Monday, July 13, 2015

Looking For Olivia—Twilight Theater Company—N. Portland

The Look of Love

This comedy is written by local actor/writer/director, Steve Coker and directed by JJ Harris (Twilight’s Artistic Director).  It is playing at their space, 7515 N. Brandon Ave., through July 26th.  For more information, go to their site at www.twilighttheatercompany.org or call 503-847-9838.

As mentioned, Coker is a local artist and has performed his original material at the Funhouse Lounge and, as an actor, appeared with Artists Rep.  This play was originally done at Clark College in Vancouver, WA a few years back with Harris in the cast.  He admits that he was enchanted with the play back then and here it is now appearing, once again, before your very eyes, with his company.

Coker’s script is very funny (although, could use a bit trimming in places) and he has a great ear for dialogue.  And his characters are a riot, squeezing every ounce of humor from a situation, and it gallops by at a pretty good clip.  Harris is the right kind of director for this project and, as he has proved before, he is great with physical comedy and casting for it.  It is truly a fun evening!

The story involves a screenwriter, Henry (Tristan David Luciotti), who may be getting his big break by writing a sitcom for television.  The catch is that it must be done within a week.  To complicate matters, his girlfriend (not the sharpest knife in the drawer), Tia (Deone Jennings), wants him to concentrate on making her a big star.  But, as luck would have it, she has decided to go and visit her folks for a few days, leaving him to flesh out his epic film.

Just then, his best friend (kinship to Tia in cutlery), David (Craig Fitzpatrick), has been thrown out of his apartment and is looking for a shoulder to cry on.  He is an out-of-work actor whose claim to fame on the stage is playing bit parts in plays way, way off Broadway.  He is also lusting after Henry’s heart-throb, Tia.  All seems manageable until his next door neighbor, Olivia (Amanda Clark), gets locked out of her apartment and is needing a place to stay until the busy locksmith, Cliff (Nathan Will), can get her back in.

Another slight snag is that her, oh, so wealthy parents, Cynthia (Dorinda Toner) and Andrew (David Hudkins), now divorced, have chosen to visit her this weekend and, oh, by the way, they think she’s married.  So scriptwriter, Henry, must write and direct actor, David, into being her husband.  But, like all good situational comedies, even that will go awry.  To tell more would spoil the surprises but, let’s just say, “every Jack will have his Jill,” before the play is nil.

Yes, the story is contrived but most comedies are, for in order to get certain results, certain things must happen in a prescribed order.  Much of the humor is derived from the clever repartee between characters and the visual comedy displayed by the actors.  And Harris does have a cast to die for.  They all fit their parts like a glove and the physical antics, devised by Harris, are an exciting plus to the playful proceedings.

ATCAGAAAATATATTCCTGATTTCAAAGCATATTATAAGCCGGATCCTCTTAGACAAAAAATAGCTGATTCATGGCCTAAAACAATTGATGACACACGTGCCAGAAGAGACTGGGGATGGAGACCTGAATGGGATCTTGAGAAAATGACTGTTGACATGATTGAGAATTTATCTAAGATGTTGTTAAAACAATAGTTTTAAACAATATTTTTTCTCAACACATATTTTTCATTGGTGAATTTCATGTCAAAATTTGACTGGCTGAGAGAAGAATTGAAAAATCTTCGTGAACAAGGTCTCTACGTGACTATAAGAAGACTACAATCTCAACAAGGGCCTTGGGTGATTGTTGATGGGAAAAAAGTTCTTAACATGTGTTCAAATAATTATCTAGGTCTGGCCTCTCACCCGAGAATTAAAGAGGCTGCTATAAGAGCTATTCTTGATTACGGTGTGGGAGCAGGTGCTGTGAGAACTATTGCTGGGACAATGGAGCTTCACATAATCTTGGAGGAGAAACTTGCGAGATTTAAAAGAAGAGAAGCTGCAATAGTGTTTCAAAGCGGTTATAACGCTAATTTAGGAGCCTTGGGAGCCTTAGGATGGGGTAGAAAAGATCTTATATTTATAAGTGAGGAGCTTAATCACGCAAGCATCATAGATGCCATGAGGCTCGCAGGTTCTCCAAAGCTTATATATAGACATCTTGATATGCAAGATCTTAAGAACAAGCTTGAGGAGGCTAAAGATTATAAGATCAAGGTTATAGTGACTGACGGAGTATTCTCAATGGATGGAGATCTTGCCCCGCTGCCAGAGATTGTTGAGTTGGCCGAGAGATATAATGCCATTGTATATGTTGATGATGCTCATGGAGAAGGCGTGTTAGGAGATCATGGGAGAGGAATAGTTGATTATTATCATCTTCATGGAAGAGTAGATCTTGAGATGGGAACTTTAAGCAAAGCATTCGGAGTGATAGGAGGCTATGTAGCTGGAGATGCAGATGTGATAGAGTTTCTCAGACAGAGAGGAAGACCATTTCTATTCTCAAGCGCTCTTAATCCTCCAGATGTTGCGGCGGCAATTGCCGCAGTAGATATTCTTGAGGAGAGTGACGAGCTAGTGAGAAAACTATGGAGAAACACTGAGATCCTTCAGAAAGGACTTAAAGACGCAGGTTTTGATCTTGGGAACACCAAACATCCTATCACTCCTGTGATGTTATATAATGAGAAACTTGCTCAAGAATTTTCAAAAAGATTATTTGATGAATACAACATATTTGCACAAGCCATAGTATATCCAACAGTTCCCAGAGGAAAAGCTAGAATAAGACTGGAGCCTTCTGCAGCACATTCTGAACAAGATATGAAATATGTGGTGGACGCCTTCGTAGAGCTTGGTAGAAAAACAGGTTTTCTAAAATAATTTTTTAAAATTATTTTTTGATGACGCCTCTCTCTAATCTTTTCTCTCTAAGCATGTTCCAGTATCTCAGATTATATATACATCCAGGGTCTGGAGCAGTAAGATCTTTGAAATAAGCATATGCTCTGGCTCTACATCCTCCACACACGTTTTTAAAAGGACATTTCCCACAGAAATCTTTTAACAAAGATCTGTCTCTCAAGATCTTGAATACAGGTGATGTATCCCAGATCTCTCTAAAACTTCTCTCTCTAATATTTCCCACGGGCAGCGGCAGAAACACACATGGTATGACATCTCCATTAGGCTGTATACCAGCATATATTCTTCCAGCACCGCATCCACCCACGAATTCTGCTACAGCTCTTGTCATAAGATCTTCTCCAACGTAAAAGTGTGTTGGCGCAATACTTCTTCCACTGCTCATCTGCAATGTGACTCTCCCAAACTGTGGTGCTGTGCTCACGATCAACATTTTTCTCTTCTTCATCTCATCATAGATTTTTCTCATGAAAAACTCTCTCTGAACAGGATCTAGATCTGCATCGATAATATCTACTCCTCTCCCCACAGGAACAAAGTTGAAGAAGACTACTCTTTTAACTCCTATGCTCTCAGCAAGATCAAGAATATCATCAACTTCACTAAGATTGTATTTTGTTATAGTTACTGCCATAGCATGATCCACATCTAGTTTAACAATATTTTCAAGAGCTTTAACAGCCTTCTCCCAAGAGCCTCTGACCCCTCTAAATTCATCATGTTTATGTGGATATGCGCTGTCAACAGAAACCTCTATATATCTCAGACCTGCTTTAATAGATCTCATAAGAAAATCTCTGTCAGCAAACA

Luciotti handles the very demanding part of the lead with tireless effort.  He must drive the plot forward and he does it full steam ahead.  Jennings, as his main squeeze, is appropriately sexy and stupid in the same breath.  Clark, in the title role, has to appear and look like the girl-next-door image, and she does.  She is wholesome, attractive and who wouldn’t want to help this damsel-in-distress.  A key role to get our sympathies and she is just right for it.  Will, as the belated locksmith, is understandably frustrated and annoyed at these proceedings.

Toner and Hudkins, as the parents, are the most seasoned players of the menagerie and they are a hoot.  A telling element in showing off their professionalism is that they are re-actors, as well as actors.  It is important in comedy, especially, in not only what you say and how you say it, but, more specifically, your reactions to situations.  They also know good comic timing.  Watch their expressions as things happen around them.  And they know when to underplay something or take a pause to get the best comic results.  They are pros and it shows.

As good as everyone else is in the play, Fitzpatrick takes home the prize as the befuddled, egotistical best friend.  He lights up the already bright stage whenever he’s on.  And, as enthusiastic and overbearing as his antics are, they never seem too much.  He is grounded and very believable in his portrayal.  When he has a touching monologue toward the end of the play, you get a bit of a tug at the heartstrings.  And his daring in his spandex outfit is…well, you just have to see it to believe it.  In short, he is terrific and I hope other Portland theatres will take notice of his talents!

I would recommend this play.  If you do go to see it, please tell them Dennis sent you.